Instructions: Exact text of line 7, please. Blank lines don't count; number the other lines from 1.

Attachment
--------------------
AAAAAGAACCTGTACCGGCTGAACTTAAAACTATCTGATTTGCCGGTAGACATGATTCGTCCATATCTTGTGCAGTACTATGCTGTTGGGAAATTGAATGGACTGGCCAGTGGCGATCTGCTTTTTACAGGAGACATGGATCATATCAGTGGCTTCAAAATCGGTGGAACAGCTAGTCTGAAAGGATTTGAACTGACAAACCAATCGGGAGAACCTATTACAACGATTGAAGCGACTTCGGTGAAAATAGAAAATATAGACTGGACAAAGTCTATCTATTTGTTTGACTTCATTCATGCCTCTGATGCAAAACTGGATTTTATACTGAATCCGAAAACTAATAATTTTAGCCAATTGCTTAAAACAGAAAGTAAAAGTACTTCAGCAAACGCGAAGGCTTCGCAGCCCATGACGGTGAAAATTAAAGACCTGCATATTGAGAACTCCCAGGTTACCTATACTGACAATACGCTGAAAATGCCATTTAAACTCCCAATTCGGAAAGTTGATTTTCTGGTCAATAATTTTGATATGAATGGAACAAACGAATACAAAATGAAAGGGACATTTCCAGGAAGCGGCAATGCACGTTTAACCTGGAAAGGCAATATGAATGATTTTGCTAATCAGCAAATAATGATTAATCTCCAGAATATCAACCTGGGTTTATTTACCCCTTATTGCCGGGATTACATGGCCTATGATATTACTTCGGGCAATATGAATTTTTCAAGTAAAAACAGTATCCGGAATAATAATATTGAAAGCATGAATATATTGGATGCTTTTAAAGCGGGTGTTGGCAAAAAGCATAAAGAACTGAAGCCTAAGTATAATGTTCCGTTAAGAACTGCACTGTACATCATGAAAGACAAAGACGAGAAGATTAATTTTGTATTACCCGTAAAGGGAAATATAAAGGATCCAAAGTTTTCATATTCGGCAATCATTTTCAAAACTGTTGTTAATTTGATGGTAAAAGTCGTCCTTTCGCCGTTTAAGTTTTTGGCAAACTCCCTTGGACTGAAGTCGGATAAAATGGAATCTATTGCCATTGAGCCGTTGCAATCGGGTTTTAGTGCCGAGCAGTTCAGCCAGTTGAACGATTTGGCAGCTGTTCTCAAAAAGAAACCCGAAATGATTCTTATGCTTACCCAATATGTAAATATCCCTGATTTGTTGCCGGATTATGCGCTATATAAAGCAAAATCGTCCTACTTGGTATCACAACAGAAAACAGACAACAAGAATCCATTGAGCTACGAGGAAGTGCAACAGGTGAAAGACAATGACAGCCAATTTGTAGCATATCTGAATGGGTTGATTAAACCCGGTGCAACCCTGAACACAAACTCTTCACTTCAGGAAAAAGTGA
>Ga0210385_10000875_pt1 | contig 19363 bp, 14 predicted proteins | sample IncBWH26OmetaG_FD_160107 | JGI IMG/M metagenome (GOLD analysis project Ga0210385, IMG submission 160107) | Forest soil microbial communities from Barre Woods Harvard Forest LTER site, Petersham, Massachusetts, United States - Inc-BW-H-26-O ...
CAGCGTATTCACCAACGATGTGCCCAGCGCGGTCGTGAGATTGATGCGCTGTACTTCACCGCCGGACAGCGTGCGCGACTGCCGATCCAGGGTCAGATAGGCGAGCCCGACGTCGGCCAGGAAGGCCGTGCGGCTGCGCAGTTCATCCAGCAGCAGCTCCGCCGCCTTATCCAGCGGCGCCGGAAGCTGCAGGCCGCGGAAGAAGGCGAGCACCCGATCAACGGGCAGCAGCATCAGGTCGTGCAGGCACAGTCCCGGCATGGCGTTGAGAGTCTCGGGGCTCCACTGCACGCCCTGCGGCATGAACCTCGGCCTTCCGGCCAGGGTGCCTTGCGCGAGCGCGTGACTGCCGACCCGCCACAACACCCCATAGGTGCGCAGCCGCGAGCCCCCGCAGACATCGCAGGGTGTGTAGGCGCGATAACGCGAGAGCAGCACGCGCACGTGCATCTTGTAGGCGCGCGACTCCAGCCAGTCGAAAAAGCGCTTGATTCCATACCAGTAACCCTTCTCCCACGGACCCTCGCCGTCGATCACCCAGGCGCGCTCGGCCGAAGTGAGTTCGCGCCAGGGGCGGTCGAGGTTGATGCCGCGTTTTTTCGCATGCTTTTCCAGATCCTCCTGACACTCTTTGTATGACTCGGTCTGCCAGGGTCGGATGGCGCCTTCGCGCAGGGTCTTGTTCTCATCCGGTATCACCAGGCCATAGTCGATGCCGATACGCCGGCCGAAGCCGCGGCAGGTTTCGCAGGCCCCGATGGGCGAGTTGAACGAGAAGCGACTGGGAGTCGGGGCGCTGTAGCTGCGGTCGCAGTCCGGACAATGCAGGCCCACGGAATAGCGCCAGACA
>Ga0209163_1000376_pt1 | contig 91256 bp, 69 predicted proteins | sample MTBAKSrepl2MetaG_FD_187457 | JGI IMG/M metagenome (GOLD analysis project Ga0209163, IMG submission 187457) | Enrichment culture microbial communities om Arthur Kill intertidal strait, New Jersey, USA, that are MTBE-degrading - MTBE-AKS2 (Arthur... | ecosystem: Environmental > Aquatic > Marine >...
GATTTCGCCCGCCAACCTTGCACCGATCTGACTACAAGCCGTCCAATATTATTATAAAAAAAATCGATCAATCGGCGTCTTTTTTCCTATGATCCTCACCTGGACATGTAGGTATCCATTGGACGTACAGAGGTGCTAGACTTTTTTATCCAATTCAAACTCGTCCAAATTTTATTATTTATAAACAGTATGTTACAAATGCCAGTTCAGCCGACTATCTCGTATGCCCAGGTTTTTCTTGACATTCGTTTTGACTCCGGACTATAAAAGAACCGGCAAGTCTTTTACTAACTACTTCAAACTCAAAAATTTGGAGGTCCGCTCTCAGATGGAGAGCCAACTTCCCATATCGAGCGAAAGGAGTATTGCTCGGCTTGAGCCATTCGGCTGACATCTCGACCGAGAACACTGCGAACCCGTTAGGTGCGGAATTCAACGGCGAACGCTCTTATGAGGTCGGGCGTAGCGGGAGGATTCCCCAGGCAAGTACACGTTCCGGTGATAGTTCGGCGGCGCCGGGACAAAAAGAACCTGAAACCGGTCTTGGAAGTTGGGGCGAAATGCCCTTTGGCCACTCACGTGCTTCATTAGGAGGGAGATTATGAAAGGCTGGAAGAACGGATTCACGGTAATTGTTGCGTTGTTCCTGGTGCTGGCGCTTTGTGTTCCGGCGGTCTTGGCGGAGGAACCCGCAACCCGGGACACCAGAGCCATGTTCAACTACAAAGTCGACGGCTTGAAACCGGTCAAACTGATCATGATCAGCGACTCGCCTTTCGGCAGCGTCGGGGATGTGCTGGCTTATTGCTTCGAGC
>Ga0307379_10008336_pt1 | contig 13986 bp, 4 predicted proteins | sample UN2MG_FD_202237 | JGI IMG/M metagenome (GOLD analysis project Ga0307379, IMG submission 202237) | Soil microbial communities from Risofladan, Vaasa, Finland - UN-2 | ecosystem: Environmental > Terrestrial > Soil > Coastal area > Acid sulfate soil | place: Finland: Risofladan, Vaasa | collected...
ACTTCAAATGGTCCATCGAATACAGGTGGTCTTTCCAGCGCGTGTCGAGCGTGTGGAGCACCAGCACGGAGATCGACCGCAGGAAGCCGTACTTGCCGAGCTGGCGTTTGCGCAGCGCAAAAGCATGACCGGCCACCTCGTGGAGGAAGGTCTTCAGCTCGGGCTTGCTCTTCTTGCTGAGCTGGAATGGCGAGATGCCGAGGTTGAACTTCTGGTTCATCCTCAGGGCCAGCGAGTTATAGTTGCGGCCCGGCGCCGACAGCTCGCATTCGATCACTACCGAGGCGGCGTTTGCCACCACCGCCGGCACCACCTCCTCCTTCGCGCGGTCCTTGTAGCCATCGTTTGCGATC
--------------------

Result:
ACTTCAAATGGTCCATCGAATACAGGTGGTCTTTCCAGCGCGTGTCGAGCGTGTGGAGCACCAGCACGGAGATCGACCGCAGGAAGCCGTACTTGCCGAGCTGGCGTTTGCGCAGCGCAAAAGCATGACCGGCCACCTCGTGGAGGAAGGTCTTCAGCTCGGGCTTGCTCTTCTTGCTGAGCTGGAATGGCGAGATGCCGAGGTTGAACTTCTGGTTCATCCTCAGGGCCAGCGAGTTATAGTTGCGGCCCGGCGCCGACAGCTCGCATTCGATCACTACCGAGGCGGCGTTTGCCACCACCGCCGGCACCACCTCCTCCTTCGCGCGGTCCTTGTAGCCATCGTTTGCGATC